Repost from @leilamiles 👇👇
this week is awareness week as you’ve seen from my stories (this exact picture from summer 2019, lol.) a lot of you reading this are probably aware that i have crohn’s disease, and know that i usually preface telling people by making a joke about it or telling it lightheartedly. although i joke about it and make it seem as if it isn’t a big deal, it is. crohns is the majority of my life, for i have very severe crohns (especially for how young i am.) to put it in perspective, i have tried every FDA approved drug for crohns without one working, so I have run out of options and now have to try last resort clinical trials, something patients don’t try until their 40-50s (i am almost 21.) i still haven’t found something to help. i don’t make this post to complain. i was diagnosed when i was 13, and have been dealing with it silently since.
crohns is an invisible disease. people don’t realize the implications it has physically and mentally. there is insomnia, depression, anxiety, tremors, eye problems, osteoporosis, arthritis, literally almost any random thing you could think of, all related back to crohns or as a result of a medicine i have to take. although i may look healthy, i cover my dark eye bags with makeup, my stomach pain is not visible, and my inflammation and bruising is inside my body. i look normal but i am extremely sick, and people take my handicap at face value.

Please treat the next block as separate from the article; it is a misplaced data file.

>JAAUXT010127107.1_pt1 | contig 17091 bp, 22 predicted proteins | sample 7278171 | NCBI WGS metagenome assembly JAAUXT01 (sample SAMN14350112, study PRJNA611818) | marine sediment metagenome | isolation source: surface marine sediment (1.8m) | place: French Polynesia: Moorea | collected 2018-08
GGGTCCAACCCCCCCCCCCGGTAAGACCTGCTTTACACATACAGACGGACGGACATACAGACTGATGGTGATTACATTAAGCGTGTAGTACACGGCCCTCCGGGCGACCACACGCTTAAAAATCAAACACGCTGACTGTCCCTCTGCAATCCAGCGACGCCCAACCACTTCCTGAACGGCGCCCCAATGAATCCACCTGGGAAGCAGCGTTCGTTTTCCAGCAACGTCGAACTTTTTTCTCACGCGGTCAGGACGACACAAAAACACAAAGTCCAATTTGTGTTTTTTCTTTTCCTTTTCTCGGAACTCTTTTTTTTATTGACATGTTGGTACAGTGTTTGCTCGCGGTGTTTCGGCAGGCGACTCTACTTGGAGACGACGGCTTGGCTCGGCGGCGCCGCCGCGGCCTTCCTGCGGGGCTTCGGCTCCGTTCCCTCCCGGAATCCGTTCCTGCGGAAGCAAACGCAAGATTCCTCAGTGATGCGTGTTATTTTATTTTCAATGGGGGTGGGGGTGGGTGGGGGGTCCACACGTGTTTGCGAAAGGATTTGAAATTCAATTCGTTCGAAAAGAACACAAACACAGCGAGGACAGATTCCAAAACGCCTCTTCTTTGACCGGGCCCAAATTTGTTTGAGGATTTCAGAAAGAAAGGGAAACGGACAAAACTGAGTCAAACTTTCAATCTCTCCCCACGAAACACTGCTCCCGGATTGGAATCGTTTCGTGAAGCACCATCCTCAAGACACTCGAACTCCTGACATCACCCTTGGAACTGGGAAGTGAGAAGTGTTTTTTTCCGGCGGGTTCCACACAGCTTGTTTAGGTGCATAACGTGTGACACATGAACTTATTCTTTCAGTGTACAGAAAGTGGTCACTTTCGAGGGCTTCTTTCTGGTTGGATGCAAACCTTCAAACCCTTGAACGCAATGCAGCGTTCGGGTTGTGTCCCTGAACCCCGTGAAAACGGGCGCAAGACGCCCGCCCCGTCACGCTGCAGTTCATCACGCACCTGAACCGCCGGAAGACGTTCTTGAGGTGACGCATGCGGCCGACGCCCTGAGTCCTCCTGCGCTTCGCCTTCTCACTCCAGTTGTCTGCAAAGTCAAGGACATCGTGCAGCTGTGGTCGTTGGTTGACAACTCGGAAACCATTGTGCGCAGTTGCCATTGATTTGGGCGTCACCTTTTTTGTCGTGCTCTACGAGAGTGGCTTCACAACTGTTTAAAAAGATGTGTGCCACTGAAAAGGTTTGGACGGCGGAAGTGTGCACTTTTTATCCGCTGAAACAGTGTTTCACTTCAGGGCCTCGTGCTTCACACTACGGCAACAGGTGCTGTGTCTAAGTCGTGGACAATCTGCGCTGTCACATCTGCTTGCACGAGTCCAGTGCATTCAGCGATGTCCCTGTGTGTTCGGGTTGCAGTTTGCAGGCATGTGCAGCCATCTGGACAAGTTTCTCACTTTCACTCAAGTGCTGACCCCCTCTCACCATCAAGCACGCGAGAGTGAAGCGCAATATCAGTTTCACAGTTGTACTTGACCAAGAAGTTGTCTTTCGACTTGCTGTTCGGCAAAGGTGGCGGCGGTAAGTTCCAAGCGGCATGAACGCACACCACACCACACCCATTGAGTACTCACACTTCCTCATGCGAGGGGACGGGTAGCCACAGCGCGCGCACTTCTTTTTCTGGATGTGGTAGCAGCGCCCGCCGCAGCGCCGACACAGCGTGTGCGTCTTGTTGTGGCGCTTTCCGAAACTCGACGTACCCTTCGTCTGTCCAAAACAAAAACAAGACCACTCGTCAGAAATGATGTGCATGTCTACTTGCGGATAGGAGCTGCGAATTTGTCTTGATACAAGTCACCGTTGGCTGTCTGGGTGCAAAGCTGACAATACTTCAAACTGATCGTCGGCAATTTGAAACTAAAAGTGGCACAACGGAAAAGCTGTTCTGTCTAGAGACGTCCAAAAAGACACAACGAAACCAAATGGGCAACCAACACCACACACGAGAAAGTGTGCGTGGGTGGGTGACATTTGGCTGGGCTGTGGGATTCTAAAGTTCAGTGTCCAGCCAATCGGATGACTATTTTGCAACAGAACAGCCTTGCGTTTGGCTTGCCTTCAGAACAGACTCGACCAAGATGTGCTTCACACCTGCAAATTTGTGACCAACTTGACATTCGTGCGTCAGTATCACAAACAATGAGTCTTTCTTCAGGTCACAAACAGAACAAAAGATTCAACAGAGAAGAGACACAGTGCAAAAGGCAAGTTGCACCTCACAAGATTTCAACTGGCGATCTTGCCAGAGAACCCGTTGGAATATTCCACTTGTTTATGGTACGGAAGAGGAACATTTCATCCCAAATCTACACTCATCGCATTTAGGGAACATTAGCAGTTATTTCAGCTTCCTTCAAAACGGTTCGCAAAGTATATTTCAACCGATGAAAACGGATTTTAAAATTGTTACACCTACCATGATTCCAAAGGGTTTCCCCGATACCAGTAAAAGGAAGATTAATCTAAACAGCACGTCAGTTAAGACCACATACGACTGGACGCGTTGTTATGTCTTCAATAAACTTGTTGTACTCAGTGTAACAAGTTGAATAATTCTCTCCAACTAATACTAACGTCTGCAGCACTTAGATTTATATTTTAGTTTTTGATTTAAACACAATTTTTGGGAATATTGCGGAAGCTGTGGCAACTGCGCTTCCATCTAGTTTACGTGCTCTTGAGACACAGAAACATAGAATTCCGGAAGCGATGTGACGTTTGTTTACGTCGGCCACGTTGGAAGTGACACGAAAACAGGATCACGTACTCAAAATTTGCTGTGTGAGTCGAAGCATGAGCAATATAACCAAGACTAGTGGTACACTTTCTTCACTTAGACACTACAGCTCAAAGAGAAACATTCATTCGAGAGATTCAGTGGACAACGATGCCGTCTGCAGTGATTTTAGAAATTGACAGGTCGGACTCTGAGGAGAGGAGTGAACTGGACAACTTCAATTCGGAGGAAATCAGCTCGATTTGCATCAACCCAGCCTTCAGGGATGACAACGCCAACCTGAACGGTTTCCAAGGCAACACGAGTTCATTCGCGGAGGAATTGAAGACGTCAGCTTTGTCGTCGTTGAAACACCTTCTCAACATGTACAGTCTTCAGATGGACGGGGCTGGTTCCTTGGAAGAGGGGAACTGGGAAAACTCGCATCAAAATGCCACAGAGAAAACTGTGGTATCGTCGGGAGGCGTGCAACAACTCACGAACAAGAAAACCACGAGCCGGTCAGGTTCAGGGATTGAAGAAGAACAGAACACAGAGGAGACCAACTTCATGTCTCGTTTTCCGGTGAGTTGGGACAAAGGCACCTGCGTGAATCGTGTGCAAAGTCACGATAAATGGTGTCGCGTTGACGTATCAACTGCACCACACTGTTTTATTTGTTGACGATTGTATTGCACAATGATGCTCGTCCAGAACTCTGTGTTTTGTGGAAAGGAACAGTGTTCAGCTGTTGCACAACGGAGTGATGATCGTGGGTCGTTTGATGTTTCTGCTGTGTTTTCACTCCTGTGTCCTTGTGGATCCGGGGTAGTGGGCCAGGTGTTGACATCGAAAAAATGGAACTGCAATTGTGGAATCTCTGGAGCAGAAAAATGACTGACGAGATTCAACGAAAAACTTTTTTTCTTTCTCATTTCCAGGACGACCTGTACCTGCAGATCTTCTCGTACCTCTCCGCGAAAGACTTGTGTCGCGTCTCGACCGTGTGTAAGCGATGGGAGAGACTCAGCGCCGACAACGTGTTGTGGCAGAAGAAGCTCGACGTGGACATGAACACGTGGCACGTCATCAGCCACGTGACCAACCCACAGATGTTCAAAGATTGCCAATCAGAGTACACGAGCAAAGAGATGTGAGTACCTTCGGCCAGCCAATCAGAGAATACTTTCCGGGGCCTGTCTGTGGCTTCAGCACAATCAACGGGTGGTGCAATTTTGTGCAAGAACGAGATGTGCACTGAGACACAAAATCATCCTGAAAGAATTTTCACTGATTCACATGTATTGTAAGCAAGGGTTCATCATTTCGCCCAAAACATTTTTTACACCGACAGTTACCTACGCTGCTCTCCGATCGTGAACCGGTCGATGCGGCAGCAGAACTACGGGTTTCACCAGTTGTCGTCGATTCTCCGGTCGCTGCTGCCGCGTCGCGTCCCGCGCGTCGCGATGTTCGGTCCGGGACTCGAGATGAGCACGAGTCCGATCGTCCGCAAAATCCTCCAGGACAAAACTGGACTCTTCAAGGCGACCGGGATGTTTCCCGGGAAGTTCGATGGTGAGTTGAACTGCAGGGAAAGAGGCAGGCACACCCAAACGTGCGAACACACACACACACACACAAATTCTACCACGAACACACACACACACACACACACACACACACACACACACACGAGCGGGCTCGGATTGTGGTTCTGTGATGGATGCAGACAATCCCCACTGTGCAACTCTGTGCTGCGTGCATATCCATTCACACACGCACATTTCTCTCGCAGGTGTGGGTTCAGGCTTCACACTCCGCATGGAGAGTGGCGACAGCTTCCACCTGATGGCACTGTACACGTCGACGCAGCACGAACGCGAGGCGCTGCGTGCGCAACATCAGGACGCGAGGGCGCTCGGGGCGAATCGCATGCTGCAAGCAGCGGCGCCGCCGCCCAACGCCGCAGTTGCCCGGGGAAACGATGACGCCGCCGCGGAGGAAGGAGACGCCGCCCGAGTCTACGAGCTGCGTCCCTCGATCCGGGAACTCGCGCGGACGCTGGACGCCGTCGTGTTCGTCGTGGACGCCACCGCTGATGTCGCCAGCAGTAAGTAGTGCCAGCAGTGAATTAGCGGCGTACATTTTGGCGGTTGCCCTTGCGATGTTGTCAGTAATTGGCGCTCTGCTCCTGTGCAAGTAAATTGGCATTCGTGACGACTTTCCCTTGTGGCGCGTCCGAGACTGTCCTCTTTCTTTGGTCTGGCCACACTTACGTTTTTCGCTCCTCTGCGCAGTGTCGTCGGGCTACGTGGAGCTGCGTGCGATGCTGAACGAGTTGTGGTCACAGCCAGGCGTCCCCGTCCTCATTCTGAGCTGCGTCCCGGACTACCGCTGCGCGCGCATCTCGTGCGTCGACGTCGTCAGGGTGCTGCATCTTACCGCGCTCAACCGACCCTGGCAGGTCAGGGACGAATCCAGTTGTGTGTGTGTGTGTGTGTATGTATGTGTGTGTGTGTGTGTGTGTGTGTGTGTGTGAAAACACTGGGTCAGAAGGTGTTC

i make this post to ask those to be aware of those with crohns, to be aware of the pain it actually induces, and for all invisible diseases. a person with a handicapped pass may require it even if they don’t have a broken leg. me missing multiple classes isn’t a result of me slacking or being hungover, it’s because i can’t. i want to work out but it makes me tired to walk. we don’t make excuses, we just have explanations.
just be aware that diseases and handicaps aren’t always as visible as they may traditionally be! :-) and I’m f-ed up
Please follow me: -@feminist_forgirl